Oxford University experts tried to find an answer to this question, and their results were published in the scientific journal Flavor.
How does the color, shape, or even the material or weight of the cutlery affect the taste of the food?
Very! After all, our brains are already influenced by these external factors before we taste the food in front of us and form an opinion about its flavor.
More than 100 people were subjected to the tests, which included three different studies.
How do the weight, color, and shape of cutlery affect or influence taste perception?
Interestingly, they found that when participants ate with a small spoon (such as a dessert spoon), they felt flavors sweeter.
The same happened when the yoghurt was ate with white spoon, yoghurt also was found to be sweeter.
In case of black cutlery the opposite was obtained. It is clear then, that color strongly influences the perception of taste and indeed, all areas of our lives. (The science of color psychology builds on this fact.)
As for the shape of the cutlery it turned out that while a cheese pinned to a knife tip seemed salty, with a spoon, fork or toothpick has tasted sweeter, the BBC wrote.
"Experiencing food is a multi-sensory experience that involves perceiving the texture and taste of food in the mouth and smells, and last but not least, feasting on the eyes," - said Charles Spence and Vanessa Harrar of Oxford University's Department of Experimental Psychology. .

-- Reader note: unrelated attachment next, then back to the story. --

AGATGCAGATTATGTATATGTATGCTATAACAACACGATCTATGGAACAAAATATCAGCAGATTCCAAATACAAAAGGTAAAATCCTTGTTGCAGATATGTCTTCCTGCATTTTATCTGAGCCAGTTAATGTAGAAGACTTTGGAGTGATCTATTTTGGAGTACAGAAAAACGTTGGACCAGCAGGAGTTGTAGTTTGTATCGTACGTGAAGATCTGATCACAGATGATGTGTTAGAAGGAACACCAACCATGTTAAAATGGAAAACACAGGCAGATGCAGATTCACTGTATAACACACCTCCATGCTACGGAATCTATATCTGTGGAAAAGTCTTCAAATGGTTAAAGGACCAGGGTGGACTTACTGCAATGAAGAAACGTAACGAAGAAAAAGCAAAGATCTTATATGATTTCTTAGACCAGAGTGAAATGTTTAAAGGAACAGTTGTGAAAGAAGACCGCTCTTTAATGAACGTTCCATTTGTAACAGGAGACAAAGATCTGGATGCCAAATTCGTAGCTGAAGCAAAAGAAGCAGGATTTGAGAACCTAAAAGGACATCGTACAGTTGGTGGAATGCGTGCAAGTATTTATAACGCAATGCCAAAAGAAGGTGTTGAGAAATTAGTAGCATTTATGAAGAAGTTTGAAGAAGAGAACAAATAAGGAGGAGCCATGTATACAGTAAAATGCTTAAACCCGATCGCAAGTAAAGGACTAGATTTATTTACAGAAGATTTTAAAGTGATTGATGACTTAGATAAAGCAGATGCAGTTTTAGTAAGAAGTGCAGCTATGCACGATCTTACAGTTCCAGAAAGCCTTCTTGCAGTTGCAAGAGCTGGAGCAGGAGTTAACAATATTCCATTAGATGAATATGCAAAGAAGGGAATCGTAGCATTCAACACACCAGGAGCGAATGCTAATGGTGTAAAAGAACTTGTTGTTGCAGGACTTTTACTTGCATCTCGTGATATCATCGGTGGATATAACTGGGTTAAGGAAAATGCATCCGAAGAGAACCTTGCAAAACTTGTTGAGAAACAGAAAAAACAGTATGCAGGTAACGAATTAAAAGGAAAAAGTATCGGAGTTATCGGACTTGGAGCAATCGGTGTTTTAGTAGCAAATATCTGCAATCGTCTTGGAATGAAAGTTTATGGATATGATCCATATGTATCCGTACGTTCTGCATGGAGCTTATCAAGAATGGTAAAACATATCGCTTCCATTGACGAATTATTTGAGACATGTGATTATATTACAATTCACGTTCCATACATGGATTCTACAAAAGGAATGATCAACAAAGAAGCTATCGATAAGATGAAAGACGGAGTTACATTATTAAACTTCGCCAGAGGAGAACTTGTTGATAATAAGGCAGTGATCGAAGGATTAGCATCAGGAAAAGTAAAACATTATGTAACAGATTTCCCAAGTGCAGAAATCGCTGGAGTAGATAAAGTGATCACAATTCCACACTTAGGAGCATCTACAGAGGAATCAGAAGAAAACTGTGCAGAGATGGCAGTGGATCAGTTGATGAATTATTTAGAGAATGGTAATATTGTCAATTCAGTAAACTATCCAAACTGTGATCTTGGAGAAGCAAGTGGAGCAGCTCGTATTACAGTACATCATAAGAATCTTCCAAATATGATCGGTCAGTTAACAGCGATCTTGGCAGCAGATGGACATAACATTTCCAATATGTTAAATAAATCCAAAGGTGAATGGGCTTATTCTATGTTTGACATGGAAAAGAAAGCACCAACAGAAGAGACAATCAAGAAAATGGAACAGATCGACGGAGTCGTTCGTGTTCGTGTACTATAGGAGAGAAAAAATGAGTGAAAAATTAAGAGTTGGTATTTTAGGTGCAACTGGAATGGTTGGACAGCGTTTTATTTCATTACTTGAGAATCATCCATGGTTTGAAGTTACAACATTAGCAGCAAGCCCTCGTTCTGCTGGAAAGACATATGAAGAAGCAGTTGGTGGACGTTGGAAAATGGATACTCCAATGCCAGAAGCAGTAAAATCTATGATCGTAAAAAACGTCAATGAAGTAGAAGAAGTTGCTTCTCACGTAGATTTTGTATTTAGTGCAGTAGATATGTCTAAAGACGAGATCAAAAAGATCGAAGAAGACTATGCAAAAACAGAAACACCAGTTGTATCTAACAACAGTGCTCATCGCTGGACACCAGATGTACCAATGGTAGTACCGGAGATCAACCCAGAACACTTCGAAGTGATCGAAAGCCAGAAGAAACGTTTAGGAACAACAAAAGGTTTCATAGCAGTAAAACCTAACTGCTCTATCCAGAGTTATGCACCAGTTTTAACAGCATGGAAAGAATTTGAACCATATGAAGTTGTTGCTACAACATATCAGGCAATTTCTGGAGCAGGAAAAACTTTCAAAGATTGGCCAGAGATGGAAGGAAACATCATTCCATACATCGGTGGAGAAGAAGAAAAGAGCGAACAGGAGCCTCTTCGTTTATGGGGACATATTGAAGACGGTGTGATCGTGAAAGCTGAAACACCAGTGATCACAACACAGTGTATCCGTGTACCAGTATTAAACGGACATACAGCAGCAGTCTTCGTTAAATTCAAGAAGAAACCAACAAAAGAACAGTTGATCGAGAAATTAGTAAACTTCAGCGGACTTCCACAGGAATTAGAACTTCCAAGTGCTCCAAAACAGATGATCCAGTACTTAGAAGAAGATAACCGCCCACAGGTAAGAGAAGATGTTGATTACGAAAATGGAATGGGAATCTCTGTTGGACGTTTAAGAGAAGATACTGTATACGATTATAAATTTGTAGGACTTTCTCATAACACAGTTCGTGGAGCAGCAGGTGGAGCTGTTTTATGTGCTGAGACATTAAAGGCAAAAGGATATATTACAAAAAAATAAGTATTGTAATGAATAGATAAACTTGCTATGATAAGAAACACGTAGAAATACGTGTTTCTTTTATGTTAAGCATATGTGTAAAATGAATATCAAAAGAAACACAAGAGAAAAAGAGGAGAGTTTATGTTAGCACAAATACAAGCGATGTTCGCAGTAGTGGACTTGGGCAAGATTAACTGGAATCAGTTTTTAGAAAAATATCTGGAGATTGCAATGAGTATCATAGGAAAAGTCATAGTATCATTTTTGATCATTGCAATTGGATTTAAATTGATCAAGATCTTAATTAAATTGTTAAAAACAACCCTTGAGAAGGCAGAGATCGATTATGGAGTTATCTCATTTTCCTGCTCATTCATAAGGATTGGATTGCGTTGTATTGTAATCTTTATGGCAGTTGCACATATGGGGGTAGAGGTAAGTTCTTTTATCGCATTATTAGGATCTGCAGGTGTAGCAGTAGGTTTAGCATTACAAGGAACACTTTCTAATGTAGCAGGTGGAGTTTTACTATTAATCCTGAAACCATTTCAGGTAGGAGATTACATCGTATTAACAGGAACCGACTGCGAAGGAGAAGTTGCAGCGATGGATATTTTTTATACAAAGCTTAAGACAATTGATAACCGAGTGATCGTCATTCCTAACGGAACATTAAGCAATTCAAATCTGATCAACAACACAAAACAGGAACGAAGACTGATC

In addition to cutlery, of course, dishes also affect the perception of the taste of food and drink in the same way. Not necessarily the material or color, but rather the size is decisive.
It is well known that we eat less on small plates than when we serve food on large plates that are so trendy and design, on which even larger portions are almost lost, so we can mistakenly feel that we have barely eaten.
According to Spence, this study could be useful not only for dieters but also for restaurants to provide a richer gastronomic experience.
That’s why researchers are working with renowned British chef Heston Blumenthal and his English restaurant on designed spoons that can enhance guests taste buds.